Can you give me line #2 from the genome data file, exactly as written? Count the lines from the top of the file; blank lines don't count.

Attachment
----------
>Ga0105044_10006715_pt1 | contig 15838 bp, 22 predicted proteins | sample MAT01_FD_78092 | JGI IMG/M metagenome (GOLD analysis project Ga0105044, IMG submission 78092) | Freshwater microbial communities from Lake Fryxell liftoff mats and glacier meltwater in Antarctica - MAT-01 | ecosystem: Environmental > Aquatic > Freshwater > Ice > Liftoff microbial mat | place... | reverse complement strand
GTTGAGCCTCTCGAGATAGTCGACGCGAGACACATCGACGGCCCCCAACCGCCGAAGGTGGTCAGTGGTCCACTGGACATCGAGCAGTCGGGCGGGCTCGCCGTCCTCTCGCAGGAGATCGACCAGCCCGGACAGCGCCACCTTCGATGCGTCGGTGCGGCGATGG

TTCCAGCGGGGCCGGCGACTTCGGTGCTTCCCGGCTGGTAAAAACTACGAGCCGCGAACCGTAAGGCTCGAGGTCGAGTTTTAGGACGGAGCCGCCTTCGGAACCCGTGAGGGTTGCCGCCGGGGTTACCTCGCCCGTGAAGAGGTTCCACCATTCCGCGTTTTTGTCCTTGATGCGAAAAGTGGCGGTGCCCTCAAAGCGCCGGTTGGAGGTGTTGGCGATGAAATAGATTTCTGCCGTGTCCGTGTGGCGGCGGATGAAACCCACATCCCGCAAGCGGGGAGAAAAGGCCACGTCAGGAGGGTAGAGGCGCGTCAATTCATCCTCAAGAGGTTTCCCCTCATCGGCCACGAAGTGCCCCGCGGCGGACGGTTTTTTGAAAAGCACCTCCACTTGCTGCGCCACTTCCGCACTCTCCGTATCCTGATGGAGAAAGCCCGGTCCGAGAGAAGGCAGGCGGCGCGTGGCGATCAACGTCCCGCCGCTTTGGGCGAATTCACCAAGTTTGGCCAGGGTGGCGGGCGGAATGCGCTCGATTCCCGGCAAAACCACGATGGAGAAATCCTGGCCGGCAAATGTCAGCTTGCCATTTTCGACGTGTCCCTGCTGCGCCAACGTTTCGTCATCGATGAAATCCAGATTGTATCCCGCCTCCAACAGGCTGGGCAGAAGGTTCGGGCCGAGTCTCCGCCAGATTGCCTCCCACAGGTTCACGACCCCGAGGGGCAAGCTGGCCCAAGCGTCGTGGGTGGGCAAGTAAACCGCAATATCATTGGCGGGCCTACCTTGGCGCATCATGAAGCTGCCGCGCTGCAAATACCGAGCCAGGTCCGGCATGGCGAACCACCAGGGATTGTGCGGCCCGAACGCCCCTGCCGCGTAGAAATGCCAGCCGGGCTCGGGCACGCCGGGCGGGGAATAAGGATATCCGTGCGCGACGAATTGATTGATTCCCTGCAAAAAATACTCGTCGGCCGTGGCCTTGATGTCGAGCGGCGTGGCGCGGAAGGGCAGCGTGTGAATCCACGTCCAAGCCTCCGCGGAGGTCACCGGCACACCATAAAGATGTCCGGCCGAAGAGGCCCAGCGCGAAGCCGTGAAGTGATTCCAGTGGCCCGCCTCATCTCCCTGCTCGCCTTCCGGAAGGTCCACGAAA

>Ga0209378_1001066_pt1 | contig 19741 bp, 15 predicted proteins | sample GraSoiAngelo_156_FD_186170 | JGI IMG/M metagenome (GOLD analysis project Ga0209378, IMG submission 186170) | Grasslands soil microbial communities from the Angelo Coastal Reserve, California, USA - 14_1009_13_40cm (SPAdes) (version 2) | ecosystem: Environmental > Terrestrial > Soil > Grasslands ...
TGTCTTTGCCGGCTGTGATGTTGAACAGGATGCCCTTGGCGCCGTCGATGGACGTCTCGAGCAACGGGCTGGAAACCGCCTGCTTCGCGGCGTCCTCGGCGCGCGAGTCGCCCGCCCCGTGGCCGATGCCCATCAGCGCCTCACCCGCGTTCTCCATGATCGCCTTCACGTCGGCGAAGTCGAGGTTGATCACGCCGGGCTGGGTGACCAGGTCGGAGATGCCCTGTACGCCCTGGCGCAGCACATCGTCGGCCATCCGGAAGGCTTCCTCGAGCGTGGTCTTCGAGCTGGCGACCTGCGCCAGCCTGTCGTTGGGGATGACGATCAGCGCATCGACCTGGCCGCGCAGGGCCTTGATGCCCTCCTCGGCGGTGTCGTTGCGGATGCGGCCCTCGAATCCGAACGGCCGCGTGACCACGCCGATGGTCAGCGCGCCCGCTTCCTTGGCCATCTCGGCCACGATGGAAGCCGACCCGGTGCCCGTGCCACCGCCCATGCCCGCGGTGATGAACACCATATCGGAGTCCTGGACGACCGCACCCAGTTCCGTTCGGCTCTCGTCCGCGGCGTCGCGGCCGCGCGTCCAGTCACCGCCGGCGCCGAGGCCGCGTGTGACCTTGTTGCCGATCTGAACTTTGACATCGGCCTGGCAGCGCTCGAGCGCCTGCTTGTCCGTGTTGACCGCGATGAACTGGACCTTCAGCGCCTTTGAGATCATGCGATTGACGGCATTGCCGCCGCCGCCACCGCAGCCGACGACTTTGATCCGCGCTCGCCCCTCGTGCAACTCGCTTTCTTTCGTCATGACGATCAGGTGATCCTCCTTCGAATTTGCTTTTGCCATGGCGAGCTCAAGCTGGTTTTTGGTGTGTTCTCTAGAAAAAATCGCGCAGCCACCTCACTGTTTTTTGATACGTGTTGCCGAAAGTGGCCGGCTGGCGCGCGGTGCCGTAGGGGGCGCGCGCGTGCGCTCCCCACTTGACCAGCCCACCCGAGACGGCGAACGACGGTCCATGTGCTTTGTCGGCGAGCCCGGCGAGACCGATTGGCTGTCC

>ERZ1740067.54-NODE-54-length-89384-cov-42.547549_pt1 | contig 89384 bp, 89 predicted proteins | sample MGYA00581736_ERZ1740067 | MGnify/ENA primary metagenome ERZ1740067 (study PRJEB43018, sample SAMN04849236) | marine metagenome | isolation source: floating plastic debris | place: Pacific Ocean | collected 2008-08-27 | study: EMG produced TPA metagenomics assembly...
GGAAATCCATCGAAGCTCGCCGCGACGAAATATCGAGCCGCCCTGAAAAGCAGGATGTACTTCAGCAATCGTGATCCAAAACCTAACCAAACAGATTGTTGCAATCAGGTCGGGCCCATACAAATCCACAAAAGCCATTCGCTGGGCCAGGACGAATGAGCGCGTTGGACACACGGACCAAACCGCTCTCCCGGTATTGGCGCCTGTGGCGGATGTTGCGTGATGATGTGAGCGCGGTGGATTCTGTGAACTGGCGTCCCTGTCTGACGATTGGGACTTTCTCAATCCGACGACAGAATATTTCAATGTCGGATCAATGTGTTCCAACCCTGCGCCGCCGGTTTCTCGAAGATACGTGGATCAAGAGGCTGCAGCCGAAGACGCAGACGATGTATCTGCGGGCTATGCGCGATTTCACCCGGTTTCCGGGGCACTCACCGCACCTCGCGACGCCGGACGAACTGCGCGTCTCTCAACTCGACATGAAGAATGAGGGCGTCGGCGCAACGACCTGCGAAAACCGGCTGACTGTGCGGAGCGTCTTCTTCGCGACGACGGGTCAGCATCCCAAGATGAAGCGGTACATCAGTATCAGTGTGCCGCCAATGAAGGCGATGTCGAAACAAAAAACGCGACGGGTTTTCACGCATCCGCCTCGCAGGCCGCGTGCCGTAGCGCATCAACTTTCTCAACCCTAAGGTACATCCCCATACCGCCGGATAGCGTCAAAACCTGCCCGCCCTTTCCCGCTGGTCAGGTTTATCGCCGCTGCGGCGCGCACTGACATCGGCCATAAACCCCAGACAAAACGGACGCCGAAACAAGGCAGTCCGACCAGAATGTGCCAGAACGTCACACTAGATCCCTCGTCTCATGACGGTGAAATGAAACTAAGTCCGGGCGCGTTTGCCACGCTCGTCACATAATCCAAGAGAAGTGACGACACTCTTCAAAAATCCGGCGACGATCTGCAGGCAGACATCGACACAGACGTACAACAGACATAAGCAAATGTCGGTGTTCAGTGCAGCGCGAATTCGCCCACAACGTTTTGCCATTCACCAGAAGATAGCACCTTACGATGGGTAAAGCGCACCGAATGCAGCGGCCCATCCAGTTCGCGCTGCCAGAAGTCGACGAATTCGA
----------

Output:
GTTGAGCCTCTCGAGATAGTCGACGCGAGACACATCGACGGCCCCCAACCGCCGAAGGTGGTCAGTGGTCCACTGGACATCGAGCAGTCGGGCGGGCTCGCCGTCCTCTCGCAGGAGATCGACCAGCCCGGACAGCGCCACCTTCGATGCGTCGGTGCGGCGATGG